If you have an adult child who’s financially stable but not exactly settled, you might want to consider the results of a new study about millennials and the obstacles keeping them from home ownership. In the country as a whole, prices are high and inventory is low, making life tough for buyers of all demographics, but particularly first-time buyers who are 23 to 38 years old. The new study from Bankrate sheds light on the factors that are keeping young Americans from the dream of homeownership.
Living costs are more likely to hobble millennials. The study, which surveyed more than 2,500 adults, asked respondents across three age groups to name their biggest obstacle to buying a home. A little more than half of millennials, Gen Xers and baby boomers claimed that they earned too little income. Millennials, however, were much more likely than the other two demographics to cite the cost of living as a significant barrier. Discuss with your adult child that even though people of all ages feel they don’t have enough money, if he/she feels that this is a barrier to owning a home, perhaps it’s time to cut back on some amenities to save money.
Millennials expect—correctly—that it will take them longer to save. The study found that although millennials are the most likely to be actively saving money for down payments, they are also more likely to envision a longer road to getting there than the older survey respondents—and they’re right in that prediction. The average millennial respondent requires a full three years to save for a down payment, which is three months more than Gen Xers and six months more than baby boomers. That might have something to do with student debt, which millennial respondents were much more likely to cite as a barrier to homeownership. Even so, consider reminding your young adult that the longer he waits, the harder it gets. Millennials do remain optimistic, though. The study indicated that 37% of Gen Xers and a full 60% of baby boomers believe they’d never be able to save enough to buy a home, compared with just 27% of millennials.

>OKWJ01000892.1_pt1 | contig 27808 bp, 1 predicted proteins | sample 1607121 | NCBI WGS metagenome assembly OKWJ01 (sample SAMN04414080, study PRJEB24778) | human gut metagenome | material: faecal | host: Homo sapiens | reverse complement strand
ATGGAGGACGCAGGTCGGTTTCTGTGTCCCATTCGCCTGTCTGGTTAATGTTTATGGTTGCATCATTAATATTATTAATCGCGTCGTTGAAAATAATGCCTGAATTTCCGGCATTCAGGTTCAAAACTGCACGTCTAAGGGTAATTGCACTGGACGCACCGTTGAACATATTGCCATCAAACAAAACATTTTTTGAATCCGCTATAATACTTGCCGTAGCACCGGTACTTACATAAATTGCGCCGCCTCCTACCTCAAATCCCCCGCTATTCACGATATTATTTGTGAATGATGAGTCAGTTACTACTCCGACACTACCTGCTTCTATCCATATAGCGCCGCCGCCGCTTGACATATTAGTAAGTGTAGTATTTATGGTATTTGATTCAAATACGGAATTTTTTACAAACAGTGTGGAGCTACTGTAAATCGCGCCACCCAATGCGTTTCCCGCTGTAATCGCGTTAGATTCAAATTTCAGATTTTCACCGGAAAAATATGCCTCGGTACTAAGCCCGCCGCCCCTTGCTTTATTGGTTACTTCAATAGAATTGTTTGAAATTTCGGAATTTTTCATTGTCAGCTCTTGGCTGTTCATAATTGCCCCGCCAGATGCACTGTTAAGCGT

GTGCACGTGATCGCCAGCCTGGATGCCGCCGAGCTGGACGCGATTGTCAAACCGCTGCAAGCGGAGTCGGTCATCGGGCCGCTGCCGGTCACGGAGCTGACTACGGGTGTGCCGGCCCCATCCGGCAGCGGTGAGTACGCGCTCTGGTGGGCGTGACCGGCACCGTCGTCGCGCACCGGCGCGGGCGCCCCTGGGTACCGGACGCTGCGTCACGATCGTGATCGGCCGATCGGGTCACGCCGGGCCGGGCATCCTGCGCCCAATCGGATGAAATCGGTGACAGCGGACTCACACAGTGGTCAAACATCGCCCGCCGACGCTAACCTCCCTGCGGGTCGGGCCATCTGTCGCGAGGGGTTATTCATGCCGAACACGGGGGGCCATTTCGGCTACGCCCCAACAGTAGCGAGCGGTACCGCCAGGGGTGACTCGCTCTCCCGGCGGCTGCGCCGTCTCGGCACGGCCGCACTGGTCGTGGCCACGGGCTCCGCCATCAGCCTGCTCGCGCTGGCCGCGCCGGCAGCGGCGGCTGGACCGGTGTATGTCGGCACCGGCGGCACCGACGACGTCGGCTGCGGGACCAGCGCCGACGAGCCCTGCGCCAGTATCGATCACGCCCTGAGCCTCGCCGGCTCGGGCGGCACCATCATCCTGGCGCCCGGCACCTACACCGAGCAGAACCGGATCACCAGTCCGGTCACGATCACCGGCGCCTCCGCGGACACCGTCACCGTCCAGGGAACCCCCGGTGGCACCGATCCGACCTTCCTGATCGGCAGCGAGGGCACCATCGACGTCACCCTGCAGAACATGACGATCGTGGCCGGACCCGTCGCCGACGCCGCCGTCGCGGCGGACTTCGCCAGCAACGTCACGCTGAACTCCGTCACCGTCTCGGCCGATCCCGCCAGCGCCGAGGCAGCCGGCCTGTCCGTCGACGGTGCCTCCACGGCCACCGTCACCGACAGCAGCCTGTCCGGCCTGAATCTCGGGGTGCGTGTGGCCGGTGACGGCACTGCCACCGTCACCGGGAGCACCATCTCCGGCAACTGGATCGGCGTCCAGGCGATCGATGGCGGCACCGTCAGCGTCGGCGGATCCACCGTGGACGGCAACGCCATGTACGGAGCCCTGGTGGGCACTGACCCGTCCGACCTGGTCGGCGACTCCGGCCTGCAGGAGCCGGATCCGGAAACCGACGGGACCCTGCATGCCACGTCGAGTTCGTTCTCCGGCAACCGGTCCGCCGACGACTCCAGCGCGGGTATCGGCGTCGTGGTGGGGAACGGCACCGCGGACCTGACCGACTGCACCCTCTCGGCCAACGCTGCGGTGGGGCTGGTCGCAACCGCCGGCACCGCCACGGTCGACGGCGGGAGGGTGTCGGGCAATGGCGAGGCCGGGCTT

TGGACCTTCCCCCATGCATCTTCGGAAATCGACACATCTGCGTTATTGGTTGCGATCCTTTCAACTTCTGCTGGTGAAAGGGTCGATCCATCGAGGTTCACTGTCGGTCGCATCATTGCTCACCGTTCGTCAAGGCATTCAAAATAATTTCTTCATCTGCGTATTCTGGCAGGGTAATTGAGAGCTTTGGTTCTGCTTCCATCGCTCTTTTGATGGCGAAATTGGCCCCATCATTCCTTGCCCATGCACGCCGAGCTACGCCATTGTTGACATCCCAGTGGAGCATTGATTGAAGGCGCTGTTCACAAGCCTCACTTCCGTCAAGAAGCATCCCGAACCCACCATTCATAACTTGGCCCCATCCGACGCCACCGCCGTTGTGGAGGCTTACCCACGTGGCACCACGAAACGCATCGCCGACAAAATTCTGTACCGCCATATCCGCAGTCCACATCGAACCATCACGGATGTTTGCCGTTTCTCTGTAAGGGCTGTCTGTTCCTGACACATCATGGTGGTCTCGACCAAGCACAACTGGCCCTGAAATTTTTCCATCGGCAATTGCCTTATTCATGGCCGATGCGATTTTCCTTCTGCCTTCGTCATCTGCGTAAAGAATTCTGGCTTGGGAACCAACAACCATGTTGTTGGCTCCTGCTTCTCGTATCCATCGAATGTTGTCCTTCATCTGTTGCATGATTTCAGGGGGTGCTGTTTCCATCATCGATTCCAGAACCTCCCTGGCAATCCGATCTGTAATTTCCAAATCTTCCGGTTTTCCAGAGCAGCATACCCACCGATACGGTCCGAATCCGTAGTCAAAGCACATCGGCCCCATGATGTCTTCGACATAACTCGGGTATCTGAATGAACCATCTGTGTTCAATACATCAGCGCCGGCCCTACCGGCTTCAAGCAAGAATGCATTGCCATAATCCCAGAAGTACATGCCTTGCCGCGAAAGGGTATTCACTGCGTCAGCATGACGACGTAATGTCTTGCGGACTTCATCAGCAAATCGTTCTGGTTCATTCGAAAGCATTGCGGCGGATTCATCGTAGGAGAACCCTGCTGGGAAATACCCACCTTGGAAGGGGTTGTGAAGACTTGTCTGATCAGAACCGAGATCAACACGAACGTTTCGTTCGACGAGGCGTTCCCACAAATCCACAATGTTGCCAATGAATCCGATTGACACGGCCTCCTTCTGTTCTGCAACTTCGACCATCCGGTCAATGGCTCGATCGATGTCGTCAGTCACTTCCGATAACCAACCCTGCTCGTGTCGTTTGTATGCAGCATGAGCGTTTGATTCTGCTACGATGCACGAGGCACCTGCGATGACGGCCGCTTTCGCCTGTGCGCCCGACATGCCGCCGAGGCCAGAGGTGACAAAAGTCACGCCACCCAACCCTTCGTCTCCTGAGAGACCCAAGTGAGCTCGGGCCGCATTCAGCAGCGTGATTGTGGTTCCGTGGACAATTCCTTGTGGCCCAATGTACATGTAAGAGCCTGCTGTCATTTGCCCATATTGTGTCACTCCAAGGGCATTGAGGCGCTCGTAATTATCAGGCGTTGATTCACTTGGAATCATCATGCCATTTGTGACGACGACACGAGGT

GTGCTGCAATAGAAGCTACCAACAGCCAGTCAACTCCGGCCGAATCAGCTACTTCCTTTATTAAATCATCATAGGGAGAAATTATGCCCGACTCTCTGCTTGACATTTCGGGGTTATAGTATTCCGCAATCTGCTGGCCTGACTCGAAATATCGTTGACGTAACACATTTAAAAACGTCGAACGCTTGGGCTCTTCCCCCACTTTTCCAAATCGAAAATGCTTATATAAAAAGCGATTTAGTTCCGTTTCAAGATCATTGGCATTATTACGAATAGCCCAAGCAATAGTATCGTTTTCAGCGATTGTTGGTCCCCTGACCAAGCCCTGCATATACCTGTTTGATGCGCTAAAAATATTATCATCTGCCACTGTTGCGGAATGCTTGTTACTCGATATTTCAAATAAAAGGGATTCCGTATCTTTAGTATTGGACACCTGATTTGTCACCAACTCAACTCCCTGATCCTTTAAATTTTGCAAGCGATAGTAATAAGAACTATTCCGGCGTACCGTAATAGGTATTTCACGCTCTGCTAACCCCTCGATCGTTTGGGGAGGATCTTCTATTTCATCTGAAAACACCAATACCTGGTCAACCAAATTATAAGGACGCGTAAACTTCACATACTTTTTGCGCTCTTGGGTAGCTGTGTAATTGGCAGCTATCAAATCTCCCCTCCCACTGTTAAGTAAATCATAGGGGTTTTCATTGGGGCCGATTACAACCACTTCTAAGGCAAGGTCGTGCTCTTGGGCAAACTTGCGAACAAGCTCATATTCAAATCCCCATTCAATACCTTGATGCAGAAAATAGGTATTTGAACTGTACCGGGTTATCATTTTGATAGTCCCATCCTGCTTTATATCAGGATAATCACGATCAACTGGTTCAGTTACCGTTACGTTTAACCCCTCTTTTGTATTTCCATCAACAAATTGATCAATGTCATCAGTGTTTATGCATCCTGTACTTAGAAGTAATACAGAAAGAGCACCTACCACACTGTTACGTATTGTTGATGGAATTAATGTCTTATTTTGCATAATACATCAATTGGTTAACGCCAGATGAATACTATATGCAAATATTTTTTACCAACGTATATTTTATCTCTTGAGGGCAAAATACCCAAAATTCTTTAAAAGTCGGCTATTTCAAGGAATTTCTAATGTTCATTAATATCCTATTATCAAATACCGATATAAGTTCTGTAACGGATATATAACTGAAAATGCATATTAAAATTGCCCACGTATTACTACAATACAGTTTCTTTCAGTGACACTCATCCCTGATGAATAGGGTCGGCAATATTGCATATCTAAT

Help your children help themselves. The study’s authors offered a few ideas that could help you distill the study results into something useful. Consider offering the following advice to your adult child when having a discussion about buying a home. And remember, when talking to a young adult, don’t assume the basics are common knowledge—more than half of US adults don’t know the minimum percentage of a home loan needed for a down payment.
- Have him tally up his debt and check both his credit report and credit score before doing anything else.
- Suggest that he open a dedicated savings account just for home-buying expenses.
- Ask him to determine a budget, which is the amount he can afford, not the amount a lender greenlights him to borrow.
- Help him research different kinds of loan programs—FHA, VA, USDA, conventional—and pick the one that’s best.
- Tell him to think about enrolling in housing counseling, which he can find for free through a variety of programs.
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